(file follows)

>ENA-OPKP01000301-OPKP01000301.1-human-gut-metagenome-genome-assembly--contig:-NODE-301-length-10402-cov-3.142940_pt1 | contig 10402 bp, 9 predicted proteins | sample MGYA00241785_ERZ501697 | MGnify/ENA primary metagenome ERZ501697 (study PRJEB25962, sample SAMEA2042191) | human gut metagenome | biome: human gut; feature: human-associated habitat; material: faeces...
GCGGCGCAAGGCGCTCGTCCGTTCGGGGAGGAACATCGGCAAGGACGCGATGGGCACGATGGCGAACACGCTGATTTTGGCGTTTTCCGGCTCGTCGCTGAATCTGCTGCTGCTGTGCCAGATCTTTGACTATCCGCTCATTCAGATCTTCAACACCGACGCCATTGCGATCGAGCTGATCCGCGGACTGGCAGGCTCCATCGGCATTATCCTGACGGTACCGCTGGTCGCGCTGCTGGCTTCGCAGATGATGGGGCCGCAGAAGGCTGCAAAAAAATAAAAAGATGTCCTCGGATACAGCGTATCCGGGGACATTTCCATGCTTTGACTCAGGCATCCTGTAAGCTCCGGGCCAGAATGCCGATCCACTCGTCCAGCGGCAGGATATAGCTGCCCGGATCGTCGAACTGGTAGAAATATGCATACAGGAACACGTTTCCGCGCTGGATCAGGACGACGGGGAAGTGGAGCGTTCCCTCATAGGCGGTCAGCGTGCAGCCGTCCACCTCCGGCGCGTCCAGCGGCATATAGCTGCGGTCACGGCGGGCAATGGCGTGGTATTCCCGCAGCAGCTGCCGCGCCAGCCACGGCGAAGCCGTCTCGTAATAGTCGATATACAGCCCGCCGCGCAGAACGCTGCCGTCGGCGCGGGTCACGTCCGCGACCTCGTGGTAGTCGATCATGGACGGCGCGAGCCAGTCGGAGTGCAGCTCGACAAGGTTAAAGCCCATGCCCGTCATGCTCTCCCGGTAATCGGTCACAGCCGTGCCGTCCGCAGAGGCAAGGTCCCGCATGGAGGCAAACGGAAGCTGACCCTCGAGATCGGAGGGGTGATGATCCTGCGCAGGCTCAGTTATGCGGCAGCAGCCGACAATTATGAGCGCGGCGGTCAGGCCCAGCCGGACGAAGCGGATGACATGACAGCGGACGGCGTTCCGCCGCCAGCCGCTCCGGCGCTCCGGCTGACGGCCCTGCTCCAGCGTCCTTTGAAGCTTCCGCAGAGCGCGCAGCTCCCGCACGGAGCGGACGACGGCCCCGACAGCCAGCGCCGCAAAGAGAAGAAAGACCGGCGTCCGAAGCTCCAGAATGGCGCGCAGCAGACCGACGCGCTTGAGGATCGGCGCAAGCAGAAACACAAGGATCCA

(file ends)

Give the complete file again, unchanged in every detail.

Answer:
>ENA-OPKP01000301-OPKP01000301.1-human-gut-metagenome-genome-assembly--contig:-NODE-301-length-10402-cov-3.142940_pt1 | contig 10402 bp, 9 predicted proteins | sample MGYA00241785_ERZ501697 | MGnify/ENA primary metagenome ERZ501697 (study PRJEB25962, sample SAMEA2042191) | human gut metagenome | biome: human gut; feature: human-associated habitat; material: faeces...
GCGGCGCAAGGCGCTCGTCCGTTCGGGGAGGAACATCGGCAAGGACGCGATGGGCACGATGGCGAACACGCTGATTTTGGCGTTTTCCGGCTCGTCGCTGAATCTGCTGCTGCTGTGCCAGATCTTTGACTATCCGCTCATTCAGATCTTCAACACCGACGCCATTGCGATCGAGCTGATCCGCGGACTGGCAGGCTCCATCGGCATTATCCTGACGGTACCGCTGGTCGCGCTGCTGGCTTCGCAGATGATGGGGCCGCAGAAGGCTGCAAAAAAATAAAAAGATGTCCTCGGATACAGCGTATCCGGGGACATTTCCATGCTTTGACTCAGGCATCCTGTAAGCTCCGGGCCAGAATGCCGATCCACTCGTCCAGCGGCAGGATATAGCTGCCCGGATCGTCGAACTGGTAGAAATATGCATACAGGAACACGTTTCCGCGCTGGATCAGGACGACGGGGAAGTGGAGCGTTCCCTCATAGGCGGTCAGCGTGCAGCCGTCCACCTCCGGCGCGTCCAGCGGCATATAGCTGCGGTCACGGCGGGCAATGGCGTGGTATTCCCGCAGCAGCTGCCGCGCCAGCCACGGCGAAGCCGTCTCGTAATAGTCGATATACAGCCCGCCGCGCAGAACGCTGCCGTCGGCGCGGGTCACGTCCGCGACCTCGTGGTAGTCGATCATGGACGGCGCGAGCCAGTCGGAGTGCAGCTCGACAAGGTTAAAGCCCATGCCCGTCATGCTCTCCCGGTAATCGGTCACAGCCGTGCCGTCCGCAGAGGCAAGGTCCCGCATGGAGGCAAACGGAAGCTGACCCTCGAGATCGGAGGGGTGATGATCCTGCGCAGGCTCAGTTATGCGGCAGCAGCCGACAATTATGAGCGCGGCGGTCAGGCCCAGCCGGACGAAGCGGATGACATGACAGCGGACGGCGTTCCGCCGCCAGCCGCTCCGGCGCTCCGGCTGACGGCCCTGCTCCAGCGTCCTTTGAAGCTTCCGCAGAGCGCGCAGCTCCCGCACGGAGCGGACGACGGCCCCGACAGCCAGCGCCGCAAAGAGAAGAAAGACCGGCGTCCGAAGCTCCAGAATGGCGCGCAGCAGACCGACGCGCTTGAGGATCGGCGCAAGCAGAAACACAAGGATCCA